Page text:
From open fire to open mic: Comic and war vet Isaura Ramirez makes the transition

Isaura Ramirez

When Iraq war veteran Isaura Ramirez retired after 13 years in the Army, she found herself battling a new sort of enemy: depression. 

The former captain says a 15-month deployment in Iraq left her feeling alienated and alone, even after she returned home. But she turned a corner, she says, thanks in part to her husband, who enrolled her in a comedy class.

"It's a great therapy," says the native of Puerto Rico. "There are days when I don't want to get out of bed, and my world seems like it's falling apart, but comedy is holding me together."

Comedian Ramirez got her start at the William & Mary Center for Veterans Engagement and the Armed Services Arts Partnership.  The center’s Comedy Bootcamp is an eight week comedy writing and performing class for veterans, service members, and military family members. 

For part of her stage act, Ramirez draw inspiration from her time in the Army. Here’s one story she likes to tell.

“I miss being in uniform, just walking around, everyone comes up to you and says ‘Thank you.’ One time I was at a store and I had this mom come up to me with her 5-year-old daughter. And she said, 'My daughter wants to thank you for your service.' 

"And I said to the girl, 'Oh, that’s so cute, do you want to be a soldier when you grow up?'

"And she said, 'No. I don’t want to be killed.'

"And I’m thinking, 'That was smart, I wish I’d thought of that.’ It was almost like she was saying, ‘Thank you for fighting for my freedom so I don’t have to make the same stupid career choice.'”

In fact, Ramirez takes pride in her Army service. Her LinkedIn profile highlights her deployment in Iraq in support of Operation Iraqi Freedom where she led, trained, and resourced a team of more than thirty truck drivers that completed over 400 missions delivering cargo and equipment throughout western Iraq.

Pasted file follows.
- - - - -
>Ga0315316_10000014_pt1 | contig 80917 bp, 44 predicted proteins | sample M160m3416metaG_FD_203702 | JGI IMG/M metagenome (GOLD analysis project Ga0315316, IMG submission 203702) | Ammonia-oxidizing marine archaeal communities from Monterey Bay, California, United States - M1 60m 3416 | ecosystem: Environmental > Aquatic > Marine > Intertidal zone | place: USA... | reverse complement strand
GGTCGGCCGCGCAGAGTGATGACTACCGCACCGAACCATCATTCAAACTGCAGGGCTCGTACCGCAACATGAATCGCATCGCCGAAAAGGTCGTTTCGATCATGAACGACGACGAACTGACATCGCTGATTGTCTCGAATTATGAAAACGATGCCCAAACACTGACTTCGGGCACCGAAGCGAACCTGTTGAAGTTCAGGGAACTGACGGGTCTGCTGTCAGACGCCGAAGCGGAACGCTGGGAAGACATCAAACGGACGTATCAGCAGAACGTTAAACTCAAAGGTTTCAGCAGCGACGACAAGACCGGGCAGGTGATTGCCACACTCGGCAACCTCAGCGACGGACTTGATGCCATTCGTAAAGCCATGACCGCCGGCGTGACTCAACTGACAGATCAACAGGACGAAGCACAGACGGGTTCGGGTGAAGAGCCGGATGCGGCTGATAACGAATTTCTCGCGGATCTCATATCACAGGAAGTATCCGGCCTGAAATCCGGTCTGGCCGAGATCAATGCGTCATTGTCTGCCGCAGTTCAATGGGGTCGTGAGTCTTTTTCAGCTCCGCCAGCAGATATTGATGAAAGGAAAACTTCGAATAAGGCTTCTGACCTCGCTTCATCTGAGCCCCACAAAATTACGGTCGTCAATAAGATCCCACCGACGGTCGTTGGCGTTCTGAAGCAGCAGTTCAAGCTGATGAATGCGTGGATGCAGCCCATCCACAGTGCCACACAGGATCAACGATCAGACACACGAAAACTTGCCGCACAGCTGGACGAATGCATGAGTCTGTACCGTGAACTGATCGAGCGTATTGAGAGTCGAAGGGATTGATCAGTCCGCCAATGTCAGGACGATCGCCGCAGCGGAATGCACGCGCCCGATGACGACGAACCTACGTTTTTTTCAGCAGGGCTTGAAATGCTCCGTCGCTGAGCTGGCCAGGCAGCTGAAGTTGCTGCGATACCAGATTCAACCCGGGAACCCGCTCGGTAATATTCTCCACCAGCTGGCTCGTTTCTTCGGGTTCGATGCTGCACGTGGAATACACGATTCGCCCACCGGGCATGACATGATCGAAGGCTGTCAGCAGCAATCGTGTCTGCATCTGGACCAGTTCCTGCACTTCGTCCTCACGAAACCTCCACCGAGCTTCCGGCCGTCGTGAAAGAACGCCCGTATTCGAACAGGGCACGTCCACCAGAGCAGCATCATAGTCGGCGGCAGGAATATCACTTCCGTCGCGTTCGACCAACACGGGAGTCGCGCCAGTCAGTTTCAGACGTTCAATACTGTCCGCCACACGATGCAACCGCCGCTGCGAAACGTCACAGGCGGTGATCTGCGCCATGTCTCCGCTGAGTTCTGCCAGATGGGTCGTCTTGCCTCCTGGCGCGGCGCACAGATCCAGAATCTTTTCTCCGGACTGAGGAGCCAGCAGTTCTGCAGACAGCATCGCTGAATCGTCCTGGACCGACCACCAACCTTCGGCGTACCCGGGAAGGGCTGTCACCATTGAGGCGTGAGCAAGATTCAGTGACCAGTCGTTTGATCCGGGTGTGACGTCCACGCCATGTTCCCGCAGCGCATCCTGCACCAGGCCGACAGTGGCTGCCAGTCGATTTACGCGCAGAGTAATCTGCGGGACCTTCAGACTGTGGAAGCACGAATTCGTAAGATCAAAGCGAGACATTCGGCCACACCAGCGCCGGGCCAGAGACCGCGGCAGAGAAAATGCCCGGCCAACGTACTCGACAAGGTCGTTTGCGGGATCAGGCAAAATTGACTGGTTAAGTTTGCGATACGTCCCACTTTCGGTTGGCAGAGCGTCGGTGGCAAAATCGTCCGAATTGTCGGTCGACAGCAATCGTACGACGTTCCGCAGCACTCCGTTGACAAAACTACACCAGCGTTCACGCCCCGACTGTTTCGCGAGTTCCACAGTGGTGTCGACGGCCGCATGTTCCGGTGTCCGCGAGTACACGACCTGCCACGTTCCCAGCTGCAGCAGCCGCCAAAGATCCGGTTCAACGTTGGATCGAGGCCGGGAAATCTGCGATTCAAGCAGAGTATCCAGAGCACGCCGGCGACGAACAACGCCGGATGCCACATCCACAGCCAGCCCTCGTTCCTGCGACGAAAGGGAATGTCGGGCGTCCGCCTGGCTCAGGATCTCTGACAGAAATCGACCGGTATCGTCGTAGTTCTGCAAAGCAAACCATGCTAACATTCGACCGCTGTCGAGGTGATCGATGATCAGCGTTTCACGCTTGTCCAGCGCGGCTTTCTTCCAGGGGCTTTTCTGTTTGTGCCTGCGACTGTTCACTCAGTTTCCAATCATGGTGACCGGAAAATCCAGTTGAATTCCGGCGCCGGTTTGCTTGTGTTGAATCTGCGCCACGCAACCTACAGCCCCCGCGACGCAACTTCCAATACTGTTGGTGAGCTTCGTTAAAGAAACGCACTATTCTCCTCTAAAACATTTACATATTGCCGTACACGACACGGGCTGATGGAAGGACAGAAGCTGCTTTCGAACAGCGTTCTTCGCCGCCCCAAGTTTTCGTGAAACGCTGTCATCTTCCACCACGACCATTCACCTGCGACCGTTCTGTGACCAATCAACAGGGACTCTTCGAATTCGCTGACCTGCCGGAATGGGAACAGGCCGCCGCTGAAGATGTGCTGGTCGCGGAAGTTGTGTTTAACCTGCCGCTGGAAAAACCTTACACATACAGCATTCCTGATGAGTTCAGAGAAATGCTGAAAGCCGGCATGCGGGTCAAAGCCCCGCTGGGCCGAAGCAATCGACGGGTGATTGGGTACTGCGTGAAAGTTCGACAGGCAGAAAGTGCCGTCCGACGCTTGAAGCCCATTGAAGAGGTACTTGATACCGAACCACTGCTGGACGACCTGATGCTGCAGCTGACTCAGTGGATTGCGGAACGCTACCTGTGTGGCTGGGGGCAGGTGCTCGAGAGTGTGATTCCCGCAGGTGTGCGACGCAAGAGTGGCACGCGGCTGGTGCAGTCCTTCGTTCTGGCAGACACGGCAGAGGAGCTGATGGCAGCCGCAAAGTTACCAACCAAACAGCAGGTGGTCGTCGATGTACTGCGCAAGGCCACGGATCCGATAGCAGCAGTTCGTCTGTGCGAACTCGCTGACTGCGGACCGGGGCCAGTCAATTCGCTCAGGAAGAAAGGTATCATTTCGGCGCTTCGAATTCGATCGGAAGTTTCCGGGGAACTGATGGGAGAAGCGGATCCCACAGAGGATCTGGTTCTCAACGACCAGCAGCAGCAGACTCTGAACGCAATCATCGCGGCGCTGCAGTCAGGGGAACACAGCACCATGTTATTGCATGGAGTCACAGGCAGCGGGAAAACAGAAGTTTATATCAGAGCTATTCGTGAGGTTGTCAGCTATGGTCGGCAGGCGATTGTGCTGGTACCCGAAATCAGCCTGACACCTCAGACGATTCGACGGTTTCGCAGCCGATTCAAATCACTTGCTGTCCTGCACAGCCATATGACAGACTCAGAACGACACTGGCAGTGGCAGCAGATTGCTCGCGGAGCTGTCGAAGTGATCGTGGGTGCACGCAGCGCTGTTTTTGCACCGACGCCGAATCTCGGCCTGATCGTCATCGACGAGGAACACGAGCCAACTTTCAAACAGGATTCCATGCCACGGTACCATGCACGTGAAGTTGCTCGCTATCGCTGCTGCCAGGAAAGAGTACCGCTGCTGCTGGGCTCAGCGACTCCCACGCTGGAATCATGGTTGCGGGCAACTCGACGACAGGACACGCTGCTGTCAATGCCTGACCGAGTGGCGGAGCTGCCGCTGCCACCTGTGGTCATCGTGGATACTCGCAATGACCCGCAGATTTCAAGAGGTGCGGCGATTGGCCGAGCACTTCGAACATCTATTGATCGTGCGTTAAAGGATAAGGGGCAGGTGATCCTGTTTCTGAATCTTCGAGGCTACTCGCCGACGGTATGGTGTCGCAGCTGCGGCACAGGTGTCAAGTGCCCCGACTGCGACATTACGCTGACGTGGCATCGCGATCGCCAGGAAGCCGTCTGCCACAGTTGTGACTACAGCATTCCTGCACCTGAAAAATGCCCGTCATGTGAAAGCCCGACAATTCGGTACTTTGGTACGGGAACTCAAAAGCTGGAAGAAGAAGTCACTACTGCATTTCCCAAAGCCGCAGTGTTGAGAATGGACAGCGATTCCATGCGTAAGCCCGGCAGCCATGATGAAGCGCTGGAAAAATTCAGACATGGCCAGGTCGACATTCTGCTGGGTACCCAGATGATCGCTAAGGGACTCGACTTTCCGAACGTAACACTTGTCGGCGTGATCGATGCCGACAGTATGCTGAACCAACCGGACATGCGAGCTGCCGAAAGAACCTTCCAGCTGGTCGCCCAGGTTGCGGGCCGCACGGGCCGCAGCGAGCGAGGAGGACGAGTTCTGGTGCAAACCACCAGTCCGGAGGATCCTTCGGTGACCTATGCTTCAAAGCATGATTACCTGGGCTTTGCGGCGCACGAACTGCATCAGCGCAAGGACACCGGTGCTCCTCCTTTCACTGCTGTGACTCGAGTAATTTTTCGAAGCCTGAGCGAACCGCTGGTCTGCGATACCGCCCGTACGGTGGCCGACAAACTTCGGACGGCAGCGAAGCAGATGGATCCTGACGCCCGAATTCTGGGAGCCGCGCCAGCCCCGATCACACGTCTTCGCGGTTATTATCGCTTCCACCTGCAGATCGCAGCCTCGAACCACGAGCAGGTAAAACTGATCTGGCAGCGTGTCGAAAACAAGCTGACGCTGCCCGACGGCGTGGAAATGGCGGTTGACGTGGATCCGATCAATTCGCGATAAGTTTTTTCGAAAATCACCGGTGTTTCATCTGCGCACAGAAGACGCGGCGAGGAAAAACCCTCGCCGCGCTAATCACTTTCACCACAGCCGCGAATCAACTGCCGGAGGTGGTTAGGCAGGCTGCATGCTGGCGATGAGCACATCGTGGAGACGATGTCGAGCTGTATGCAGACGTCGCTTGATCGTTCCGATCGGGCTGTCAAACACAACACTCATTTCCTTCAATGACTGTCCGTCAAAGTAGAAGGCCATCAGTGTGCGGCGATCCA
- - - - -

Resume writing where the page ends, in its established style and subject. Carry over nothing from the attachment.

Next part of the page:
“And then they switched me to training the Iraqi army. That was interesting,” she says. “I was a transportation officer, and I barely know how to change a tire.” Luckily, she says, her staff included knowledgeable sergeants. “I just had to come up with the concept,” she adds, “and we got the job done.” 

But Ramirez remembers lonely hours during her 15 months in Iraq. “I’m a female Hispanic officer. There was no one there that looked like me that I could hang out with,” she recalls. “I was only around people from 9 to 5 … Then I was by myself, and I just got used to it.”

Isolation became a way of life for Ramirez, which she only began to confront in therapy. And now, in comedy.

“It helps me really change my outlook on life,” she says. “When something bad happens to me now, I’m like ‘this is going to be great material,’ whereas before I would just dwell on it and get more and more angry and spiral more into my depression.”

While Ramirez pursues a career in comedy she has no illusions about the challenges ahead. “But,” she notes, “one phrase I continue to hear again and again in the world of comedy is 'Fake it until you make it.’” Isaura Ramirez says that in uniform — and onstage — that guiding principle has given her the strength to keep going. “I only hope that my story helps other people get through tough times."

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